Over the years I’ve read various classroom management books. Many of them had excellent tips. I’ve also noticed that some ideas seem to contradict each other. Many of the ideas and methods outlined by various proponents are not silver bullets by themselves. They are only as good as the teacher who implements them. What one teacher finds works for them may not fit with another teacher’s personality or preferences.
However, there are three areas that teachers who have good classroom management have in common. These are the three C’s of classroom management: clarity, consistency, and composure.
Every classroom needs rules and routines for life in classroom. The best managed classrooms often have few rules but the rules are general enough that most any infraction will fit under one of them. A few common rules are
- Listen and follow directions.
- Speak only with permission.
- Keep your hands, feet, and other objects to yourself.
- Respect property and people around you.
Make rules that support the reason students are in your classroom: they are there to learn. If there is disorder and distraction students cannot learn. Your goal in creating rules is to create an environment where learning is the reason for doing school.
Rules will also need consequences. Consequences should be cumulative. The first offense may mean a warning. The next offense merits abc, and the third offense xyz, with each consequence level being stiffer. (The consequence sequence will start over at various intervals depending on the age of the student. It may be daily for younger students or weekly or quarterly for older students.)
The first key to making the rules work is to clarify what the rules are and what they mean. Students who don’t know what the rules are and what they mean will push until they discover the meaning. A vague sense of meaning lends itself to tension and disorder.
- Be clear in your own mind what the rules mean. Know what you want your classroom to be. Think about the types of behavior you don’t want to see and decide which rule they fit under. Example: passing notes could fit under the third or fourth rule above. Passing a note to a classmate is not keeping other objects to yourself. Neither is it respecting your classmate’s right to undisturbed studying. The first step to clarity with your students is to have a clear picture in your own mind.
- Post your rules (and consequences if you wish) where they are easily seen.
- Explain to students what your rules mean. Be clear on what types of behavior you expect to see.
- Model the expected behavior. Demonstrate what listening means. Show students how to ask permission to talk.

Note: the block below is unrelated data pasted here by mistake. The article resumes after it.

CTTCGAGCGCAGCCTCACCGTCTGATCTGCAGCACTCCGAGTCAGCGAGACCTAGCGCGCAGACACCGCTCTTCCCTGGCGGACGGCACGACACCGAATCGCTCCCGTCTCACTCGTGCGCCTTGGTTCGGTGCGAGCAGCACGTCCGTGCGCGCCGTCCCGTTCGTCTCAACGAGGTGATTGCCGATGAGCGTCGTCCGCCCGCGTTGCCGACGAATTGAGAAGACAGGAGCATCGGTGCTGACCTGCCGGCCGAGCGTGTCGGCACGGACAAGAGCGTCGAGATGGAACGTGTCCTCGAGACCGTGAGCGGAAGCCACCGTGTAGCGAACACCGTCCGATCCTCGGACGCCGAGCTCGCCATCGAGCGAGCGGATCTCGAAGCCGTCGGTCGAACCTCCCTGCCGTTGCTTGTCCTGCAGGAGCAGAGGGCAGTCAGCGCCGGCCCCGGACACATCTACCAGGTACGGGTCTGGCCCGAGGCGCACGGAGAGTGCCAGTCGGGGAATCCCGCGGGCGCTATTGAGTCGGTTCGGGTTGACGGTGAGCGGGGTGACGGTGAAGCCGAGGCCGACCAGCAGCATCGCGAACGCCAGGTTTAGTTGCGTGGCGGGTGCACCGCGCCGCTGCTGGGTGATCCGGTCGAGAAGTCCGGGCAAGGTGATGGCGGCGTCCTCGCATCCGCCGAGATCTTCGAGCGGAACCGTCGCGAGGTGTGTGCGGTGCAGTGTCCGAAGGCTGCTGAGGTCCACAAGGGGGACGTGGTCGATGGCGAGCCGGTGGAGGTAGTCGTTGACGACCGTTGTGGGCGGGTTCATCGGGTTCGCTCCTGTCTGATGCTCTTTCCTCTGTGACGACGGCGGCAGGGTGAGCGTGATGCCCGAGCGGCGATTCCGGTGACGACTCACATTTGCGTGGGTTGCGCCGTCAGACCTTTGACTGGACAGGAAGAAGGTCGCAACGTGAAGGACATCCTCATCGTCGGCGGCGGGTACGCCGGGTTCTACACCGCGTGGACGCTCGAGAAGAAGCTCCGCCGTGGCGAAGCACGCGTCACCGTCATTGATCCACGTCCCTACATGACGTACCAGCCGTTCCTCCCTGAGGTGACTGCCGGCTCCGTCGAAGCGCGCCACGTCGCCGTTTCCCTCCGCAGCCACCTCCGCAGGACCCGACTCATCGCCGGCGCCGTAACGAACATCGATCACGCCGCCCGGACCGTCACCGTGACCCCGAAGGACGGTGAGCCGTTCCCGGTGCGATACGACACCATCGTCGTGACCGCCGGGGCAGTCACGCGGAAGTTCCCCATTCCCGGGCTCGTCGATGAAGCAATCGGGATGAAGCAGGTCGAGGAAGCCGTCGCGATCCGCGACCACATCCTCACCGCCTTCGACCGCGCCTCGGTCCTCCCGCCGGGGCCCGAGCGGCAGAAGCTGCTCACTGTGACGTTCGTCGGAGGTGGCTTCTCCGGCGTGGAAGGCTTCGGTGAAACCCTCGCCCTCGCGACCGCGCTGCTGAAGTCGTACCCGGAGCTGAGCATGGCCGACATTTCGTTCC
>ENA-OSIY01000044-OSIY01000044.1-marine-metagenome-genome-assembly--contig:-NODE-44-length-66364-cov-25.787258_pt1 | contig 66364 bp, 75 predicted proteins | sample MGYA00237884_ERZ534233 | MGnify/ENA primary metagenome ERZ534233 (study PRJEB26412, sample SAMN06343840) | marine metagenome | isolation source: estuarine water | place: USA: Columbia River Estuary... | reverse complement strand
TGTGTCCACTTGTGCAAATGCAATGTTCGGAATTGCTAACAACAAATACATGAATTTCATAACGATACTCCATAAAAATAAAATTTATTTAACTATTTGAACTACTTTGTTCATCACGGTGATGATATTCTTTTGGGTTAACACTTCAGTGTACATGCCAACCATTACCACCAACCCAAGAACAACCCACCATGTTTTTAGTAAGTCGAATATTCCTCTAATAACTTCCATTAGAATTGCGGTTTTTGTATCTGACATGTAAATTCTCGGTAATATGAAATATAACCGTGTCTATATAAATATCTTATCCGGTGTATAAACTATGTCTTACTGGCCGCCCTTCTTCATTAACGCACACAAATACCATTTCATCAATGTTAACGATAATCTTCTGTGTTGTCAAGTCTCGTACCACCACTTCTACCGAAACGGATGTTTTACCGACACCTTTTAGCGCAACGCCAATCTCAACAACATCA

- Make your consequences clear.
Being consistent is a big deal. You are consistent when you treat all students the same way every day. You do not levy harder consequences on the child that gets on your nerves. You are not grouchy and nit-picky one day and then overlook offenses the next. A consistent teacher sends the message that they are dependable, and students can trust them.
Maintaining consistency can be difficult. Teachers can be as moody and fickle as anyone else. Here are some steps you can take to help you remain consistent.
- Have a Godly love for all your students. If a child seems less lovely, pray to have a loving heart toward them.
- Think through your rules and routines. Know which misbehaviors fit with each rule. You waver when you don’t have a clear idea of which rule a student broke when they stuck their foot in the aisle.
- Sometimes when you get things where you want to see them and the students are doing well at following the rules, you can forget to maintain your consistency. When you see that happening, tell the students you’ve been lax but that you are starting over in your attempt to be consistent.
The attitude you show when you communicate with your students is important. Be pleasant. Smile. Be matter-of-fact. Let the students know that you are creating an environment in which they can learn. You are doing if for their benefit. (Even if it is because you don’t do well with distractions it is still to their benefit. If you can’t teach, it is harming the students, not you.)
When you introduce your rules do so with a smile.
Scolding and nagging don’t produce the long-term effects needed for learning. A stern, no nonsense attitude will provide an element of sport for some students. They make it a game to evade the teacher’s rules and not get caught. Students can also realize that a teacher’s angry response is the teacher’s problem and easily push aside their own responsibilities.
Your aim is for the student to take responsibility for their own actions. If your expectations are clear and the student understands them, often the fewer words you say (with a smile) the better. For a student to take responsibility for their actions they need time to think about what they did. If your words to them are pleasant and matter of fact, they cannot spend much time internally arguing against what you say.
If your attitude is pleasant towards a student, you are communicating you still love them even though you are meting out consequences.
By working to be clear and consistent and communicating to your students in a pleasant and non-threatening manner your rules will provide a space where all your students can learn and thrive. And you as the teacher, with God’s help, will find your days less stressful.
Read parts one and two of this series:
CONTRIBUTOR: Carolyn Martin